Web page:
The Turkish lira has slumped further against the dollar after ratings agency Moody's downgraded banks yesterday evening, amid a dispute between President Tayyip Erdogan and US President Donald Trump.
The currency weakened to 6.4 lira to the dollar early this morning, its weakest since 15 August, and had dipped as low as 6.37 before recovering to 6.45.
The drop in the lira dragged down other emerging market currencies on Wednesday with one of the worst performers the South African rand which was down 1.1 per cent against the dollar and the Indian rupee fell 0.7 per cent to a record low of 70.54.
The lira has lost almost 40 per cent of its value against the dollar this year after the country became embroiled in a bitter struggle between Washington and Ankara over the detention of an evangelical Christian pastor from the US, Andrew Brunson, who is being held on terrorism charges.
Critics have blamed President Erdogan's monetary policy for exacerbating the problems, claiming he has too much influence over the central bank and is pressuring it not to raise interest rates, while pointing out that his son-in-law serves as the finance minister.
Commenting on the slump CMC Markets analyst David Madden warned that the currency could decline further.
He said: "The Turkish lira has fallen to a two week low against the US dollar and the pound after Moody’s downgraded 20 of the country’s financial institutions.
"This was not a surprise given the downgrade of the sovereign debt recently by Moody’s and S&P.
"This is a common move whereby, the national government finds it harder to raise capital, and then so do the domestic banks, it’s a classic knock effect.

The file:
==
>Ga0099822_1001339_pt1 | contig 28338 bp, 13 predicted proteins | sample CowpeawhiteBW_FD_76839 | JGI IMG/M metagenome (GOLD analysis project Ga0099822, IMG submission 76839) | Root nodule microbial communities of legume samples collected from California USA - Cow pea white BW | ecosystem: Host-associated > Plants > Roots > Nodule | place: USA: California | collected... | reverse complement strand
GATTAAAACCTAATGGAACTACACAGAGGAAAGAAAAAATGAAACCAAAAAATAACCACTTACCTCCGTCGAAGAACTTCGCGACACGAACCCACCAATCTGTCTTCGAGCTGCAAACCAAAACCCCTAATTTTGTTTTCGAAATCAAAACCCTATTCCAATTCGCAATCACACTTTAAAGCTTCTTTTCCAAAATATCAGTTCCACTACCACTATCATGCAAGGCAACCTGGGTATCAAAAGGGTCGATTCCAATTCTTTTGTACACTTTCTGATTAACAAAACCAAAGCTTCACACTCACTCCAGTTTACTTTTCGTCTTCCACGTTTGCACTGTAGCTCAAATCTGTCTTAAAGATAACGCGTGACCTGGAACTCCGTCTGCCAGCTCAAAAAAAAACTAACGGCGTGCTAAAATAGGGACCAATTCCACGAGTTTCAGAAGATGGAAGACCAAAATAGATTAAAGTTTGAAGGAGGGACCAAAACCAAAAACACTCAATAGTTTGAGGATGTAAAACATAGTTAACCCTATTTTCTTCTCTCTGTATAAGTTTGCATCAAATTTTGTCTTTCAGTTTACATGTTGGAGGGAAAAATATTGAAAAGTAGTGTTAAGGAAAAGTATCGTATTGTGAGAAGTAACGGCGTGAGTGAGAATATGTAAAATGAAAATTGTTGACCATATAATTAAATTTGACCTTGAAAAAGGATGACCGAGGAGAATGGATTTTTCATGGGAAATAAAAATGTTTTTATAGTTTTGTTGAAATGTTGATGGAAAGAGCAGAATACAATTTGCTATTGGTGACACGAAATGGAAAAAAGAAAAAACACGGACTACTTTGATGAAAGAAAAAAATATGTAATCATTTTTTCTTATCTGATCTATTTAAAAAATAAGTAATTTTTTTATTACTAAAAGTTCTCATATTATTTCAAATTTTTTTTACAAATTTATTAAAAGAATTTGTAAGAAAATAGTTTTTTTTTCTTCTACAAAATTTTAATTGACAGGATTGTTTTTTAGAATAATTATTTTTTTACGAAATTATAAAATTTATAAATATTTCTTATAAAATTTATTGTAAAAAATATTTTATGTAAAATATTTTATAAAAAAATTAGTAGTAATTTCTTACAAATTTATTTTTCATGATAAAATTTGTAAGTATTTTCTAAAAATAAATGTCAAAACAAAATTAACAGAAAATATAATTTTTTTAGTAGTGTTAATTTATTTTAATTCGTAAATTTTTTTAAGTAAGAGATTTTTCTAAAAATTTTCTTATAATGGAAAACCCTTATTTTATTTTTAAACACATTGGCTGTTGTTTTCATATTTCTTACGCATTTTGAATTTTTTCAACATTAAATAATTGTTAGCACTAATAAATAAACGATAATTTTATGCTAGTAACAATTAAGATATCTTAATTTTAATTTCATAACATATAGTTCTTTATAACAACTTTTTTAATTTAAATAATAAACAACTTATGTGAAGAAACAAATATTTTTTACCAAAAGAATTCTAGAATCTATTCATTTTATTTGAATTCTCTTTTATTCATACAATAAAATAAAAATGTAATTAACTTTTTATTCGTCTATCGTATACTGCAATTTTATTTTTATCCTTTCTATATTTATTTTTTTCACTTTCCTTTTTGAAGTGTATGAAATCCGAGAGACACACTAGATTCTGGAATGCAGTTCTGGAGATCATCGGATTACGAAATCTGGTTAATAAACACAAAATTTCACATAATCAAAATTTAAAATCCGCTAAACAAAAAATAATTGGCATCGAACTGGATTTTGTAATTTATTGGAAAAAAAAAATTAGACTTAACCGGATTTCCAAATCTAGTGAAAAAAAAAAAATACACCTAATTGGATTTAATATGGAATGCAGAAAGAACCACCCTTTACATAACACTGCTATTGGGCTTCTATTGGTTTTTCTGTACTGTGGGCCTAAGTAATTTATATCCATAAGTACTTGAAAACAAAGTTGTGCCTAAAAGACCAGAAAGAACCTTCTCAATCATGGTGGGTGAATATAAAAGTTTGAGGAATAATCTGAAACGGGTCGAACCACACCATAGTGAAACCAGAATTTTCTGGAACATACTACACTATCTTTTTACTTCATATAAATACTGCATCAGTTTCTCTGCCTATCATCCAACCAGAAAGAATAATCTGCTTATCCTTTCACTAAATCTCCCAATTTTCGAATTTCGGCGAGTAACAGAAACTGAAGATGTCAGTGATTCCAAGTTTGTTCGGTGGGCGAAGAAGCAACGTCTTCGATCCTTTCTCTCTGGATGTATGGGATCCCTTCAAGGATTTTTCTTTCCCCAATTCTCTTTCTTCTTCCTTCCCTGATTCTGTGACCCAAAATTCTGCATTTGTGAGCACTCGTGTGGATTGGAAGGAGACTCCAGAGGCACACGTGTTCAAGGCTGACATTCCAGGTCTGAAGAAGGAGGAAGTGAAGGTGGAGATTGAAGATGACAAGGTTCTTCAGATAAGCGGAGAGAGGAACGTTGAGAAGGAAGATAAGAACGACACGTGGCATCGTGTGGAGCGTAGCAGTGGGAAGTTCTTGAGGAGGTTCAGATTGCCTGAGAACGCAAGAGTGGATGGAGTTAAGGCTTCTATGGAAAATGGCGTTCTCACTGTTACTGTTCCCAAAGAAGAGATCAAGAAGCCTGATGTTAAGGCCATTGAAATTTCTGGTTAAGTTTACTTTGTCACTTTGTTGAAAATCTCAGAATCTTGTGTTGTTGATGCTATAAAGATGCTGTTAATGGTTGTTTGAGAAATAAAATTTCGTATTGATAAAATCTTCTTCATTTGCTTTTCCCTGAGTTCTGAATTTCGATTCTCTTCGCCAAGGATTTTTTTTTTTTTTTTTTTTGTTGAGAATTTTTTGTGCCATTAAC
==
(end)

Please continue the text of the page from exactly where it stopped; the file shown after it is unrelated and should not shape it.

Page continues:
"Ratings agencies tend to move in packs too, so we could see further downgrades and additional declines in the Turkish lira."
Moody's downgrade of 18 Turkish banks and two financial institutions yesterday saw 14 banks' baseline credit assessments fall by one notch, as did the finance companies' ratings. Four banks fell by two notches.
The ratings agency also downgraded issuers in Istanbul and Izmir yesterday, saying the outlook for the country is negative and blaming close ties to Erdogan's government for the downgrades.
"The rating action reflects Moody's assessment of the heightened systemic risk for Turkish sub-sovereigns due to their close operational, financial and institutional linkages with the Turkish government," the ratings agency said.
"Metropolitan municipalities in Turkey, including Istanbul and Izmir, cannot act independently of the sovereign and do not have enough financial flexibility to permit their credit quality to be stronger than that of the sovereign."
Turkish finance minister Berat Albayrak today told Hurriyet newspaper that he did "not see a big risk about Turkey's economy or financial system".
Read more: Turkish lira plummets to record low